Most autoimmune diseases, including type 1 diabetes (T1D), are linked to an imbalance between auto-aggressive effector T cells (Teff) and regulatory T cells (Tregs) that normally control them. While blocking Teff with immunosuppressants has long been the only therapeutic option, activating/expanding Tregs may achieve the same purpose without the toxicity and side effects of immunosuppression.
We recently showed that low-dose interleukin-2 (LD IL-2) could safely expand/activate Tregs and likewise provide clinical improvement in patients with a vasculitis caused by chronic hepatitis C virus infection (Saadoun et al., NEJM 2011). We then aimed to determine which low-doses of IL-2 would be safe and produce desirable immunological changes in T1D patients. We thus performed a placebo-controlled dose-finding study of LD IL-2 in adult T1D patients.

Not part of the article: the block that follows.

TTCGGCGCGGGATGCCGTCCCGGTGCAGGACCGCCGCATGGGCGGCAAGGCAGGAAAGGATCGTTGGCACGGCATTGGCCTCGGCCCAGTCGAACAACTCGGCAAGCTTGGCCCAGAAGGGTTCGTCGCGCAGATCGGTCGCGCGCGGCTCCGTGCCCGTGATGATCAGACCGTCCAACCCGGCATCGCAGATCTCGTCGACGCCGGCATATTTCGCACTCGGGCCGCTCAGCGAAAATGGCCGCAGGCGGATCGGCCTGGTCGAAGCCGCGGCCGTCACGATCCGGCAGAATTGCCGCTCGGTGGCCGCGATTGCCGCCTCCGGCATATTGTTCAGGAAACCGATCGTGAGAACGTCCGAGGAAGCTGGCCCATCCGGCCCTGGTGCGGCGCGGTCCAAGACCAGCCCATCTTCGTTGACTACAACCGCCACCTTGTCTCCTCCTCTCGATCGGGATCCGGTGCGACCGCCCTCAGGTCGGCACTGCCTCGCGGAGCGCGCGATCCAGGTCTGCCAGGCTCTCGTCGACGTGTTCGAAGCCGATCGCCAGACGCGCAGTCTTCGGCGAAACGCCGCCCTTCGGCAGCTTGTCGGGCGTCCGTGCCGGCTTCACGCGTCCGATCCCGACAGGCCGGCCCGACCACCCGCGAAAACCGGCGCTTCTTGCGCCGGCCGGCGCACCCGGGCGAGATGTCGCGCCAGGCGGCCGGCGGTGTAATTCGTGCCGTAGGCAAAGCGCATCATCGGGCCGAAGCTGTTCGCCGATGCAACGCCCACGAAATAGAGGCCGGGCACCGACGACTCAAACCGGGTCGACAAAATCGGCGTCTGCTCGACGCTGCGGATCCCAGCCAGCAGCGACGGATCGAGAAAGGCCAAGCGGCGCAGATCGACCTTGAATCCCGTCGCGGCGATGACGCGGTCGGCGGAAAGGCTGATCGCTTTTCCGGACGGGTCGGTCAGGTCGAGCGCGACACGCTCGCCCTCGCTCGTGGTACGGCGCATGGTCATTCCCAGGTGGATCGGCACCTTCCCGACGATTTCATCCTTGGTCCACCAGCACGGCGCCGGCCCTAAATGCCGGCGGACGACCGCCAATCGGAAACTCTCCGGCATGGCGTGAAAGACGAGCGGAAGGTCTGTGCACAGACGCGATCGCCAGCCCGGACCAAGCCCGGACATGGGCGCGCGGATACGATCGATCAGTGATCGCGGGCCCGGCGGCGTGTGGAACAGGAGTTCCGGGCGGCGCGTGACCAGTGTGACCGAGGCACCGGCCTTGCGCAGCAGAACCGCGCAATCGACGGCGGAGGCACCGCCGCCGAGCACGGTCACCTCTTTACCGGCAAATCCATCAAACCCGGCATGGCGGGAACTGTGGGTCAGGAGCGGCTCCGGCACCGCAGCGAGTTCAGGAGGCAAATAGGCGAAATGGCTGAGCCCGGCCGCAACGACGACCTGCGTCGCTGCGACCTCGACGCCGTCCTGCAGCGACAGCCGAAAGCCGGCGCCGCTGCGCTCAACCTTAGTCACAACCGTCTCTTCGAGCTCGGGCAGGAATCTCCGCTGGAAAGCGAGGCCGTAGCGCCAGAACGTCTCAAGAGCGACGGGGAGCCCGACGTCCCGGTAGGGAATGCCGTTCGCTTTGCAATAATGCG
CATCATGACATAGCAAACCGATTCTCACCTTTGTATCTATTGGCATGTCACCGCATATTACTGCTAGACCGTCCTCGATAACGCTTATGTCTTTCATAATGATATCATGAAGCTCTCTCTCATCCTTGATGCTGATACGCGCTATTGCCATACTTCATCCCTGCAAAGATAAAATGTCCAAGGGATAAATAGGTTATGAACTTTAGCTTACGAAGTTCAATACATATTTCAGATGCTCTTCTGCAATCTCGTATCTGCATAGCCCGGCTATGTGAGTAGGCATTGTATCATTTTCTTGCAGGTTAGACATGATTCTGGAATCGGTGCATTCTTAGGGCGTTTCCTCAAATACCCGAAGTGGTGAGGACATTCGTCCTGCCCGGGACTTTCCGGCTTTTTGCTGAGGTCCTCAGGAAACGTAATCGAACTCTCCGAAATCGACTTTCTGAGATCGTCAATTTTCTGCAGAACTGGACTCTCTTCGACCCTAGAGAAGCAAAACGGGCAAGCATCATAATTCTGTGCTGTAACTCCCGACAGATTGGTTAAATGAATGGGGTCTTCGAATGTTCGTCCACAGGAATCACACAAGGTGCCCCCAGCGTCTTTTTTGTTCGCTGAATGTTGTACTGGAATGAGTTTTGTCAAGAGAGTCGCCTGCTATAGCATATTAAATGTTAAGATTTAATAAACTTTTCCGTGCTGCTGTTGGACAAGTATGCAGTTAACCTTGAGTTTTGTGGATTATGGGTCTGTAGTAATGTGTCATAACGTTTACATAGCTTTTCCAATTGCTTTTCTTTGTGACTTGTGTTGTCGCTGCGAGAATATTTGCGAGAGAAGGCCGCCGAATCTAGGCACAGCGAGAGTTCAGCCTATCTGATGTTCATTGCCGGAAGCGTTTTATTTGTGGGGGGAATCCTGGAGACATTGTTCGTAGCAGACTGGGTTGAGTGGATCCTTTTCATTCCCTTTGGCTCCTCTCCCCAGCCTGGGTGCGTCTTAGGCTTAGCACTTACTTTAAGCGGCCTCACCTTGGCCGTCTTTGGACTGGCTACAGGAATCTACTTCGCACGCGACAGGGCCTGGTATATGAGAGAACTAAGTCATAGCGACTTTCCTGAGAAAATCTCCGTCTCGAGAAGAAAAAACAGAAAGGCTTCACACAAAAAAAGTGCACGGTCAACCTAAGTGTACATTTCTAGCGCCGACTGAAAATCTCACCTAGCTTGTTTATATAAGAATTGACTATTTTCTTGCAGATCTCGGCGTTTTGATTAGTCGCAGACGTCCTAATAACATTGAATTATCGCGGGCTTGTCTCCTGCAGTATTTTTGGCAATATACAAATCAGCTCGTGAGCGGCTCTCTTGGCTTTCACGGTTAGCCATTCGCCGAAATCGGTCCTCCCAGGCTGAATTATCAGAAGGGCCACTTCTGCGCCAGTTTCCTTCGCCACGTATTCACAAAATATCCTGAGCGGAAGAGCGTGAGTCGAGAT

We now report that IL-2 low doses of 0.33, 1 and 3 millions IU/day, given for 5 consecutive days, were very well tolerated and did not induce deleterious changes in glucose-metabolism parameters. They induced a dose-dependent increase in Treg numbers and proportions, with no significant increase or activation of Teff or NK cells. In treated patients, Tregs upregulated activation markers and basal pSTAT5 expression. Plasma levels of regulatory cytokines were increased in a dose-dependent manner, while cytokines linked to Teff and TH17 inflammatory cells were mostly unchanged up to the dose of 1 million IU/day. Noteworthy, we observed blunting of the Teff responses against b-cell antigens in some treated patients. Thus, LD IL-2 is safe and fosters a dose-dependent Treg-oriented milieu in patients with type 1 diabetes (T1D). These results warrant further development of LD IL-2 for therapy and prevention of T1D.